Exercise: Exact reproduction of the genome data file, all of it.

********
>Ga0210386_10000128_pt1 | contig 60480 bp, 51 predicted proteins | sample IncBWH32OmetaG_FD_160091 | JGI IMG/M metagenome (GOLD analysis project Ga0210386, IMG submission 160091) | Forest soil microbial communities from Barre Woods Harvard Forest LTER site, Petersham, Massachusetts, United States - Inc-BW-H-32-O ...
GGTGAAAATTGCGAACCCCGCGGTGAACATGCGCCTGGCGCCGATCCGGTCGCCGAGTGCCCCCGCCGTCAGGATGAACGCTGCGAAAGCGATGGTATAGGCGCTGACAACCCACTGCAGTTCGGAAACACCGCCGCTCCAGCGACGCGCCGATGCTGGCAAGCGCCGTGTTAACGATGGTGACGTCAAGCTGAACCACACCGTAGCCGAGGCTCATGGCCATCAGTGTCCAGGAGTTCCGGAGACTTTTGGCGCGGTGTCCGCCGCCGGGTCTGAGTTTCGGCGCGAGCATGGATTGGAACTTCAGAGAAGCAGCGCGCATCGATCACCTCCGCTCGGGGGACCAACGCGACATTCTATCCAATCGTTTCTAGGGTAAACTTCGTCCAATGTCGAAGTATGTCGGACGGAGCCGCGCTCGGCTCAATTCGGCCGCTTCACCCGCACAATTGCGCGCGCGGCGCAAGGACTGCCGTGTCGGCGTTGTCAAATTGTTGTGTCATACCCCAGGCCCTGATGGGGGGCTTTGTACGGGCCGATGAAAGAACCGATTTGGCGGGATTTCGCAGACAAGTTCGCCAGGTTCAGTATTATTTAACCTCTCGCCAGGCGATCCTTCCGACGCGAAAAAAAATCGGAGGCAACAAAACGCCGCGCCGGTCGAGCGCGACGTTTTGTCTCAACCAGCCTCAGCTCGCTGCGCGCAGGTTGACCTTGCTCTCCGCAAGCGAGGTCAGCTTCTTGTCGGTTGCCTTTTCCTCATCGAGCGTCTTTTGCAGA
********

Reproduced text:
>Ga0210386_10000128_pt1 | contig 60480 bp, 51 predicted proteins | sample IncBWH32OmetaG_FD_160091 | JGI IMG/M metagenome (GOLD analysis project Ga0210386, IMG submission 160091) | Forest soil microbial communities from Barre Woods Harvard Forest LTER site, Petersham, Massachusetts, United States - Inc-BW-H-32-O ...
GGTGAAAATTGCGAACCCCGCGGTGAACATGCGCCTGGCGCCGATCCGGTCGCCGAGTGCCCCCGCCGTCAGGATGAACGCTGCGAAAGCGATGGTATAGGCGCTGACAACCCACTGCAGTTCGGAAACACCGCCGCTCCAGCGACGCGCCGATGCTGGCAAGCGCCGTGTTAACGATGGTGACGTCAAGCTGAACCACACCGTAGCCGAGGCTCATGGCCATCAGTGTCCAGGAGTTCCGGAGACTTTTGGCGCGGTGTCCGCCGCCGGGTCTGAGTTTCGGCGCGAGCATGGATTGGAACTTCAGAGAAGCAGCGCGCATCGATCACCTCCGCTCGGGGGACCAACGCGACATTCTATCCAATCGTTTCTAGGGTAAACTTCGTCCAATGTCGAAGTATGTCGGACGGAGCCGCGCTCGGCTCAATTCGGCCGCTTCACCCGCACAATTGCGCGCGCGGCGCAAGGACTGCCGTGTCGGCGTTGTCAAATTGTTGTGTCATACCCCAGGCCCTGATGGGGGGCTTTGTACGGGCCGATGAAAGAACCGATTTGGCGGGATTTCGCAGACAAGTTCGCCAGGTTCAGTATTATTTAACCTCTCGCCAGGCGATCCTTCCGACGCGAAAAAAAATCGGAGGCAACAAAACGCCGCGCCGGTCGAGCGCGACGTTTTGTCTCAACCAGCCTCAGCTCGCTGCGCGCAGGTTGACCTTGCTCTCCGCAAGCGAGGTCAGCTTCTTGTCGGTTGCCTTTTCCTCATCGAGCGTCTTTTGCAGA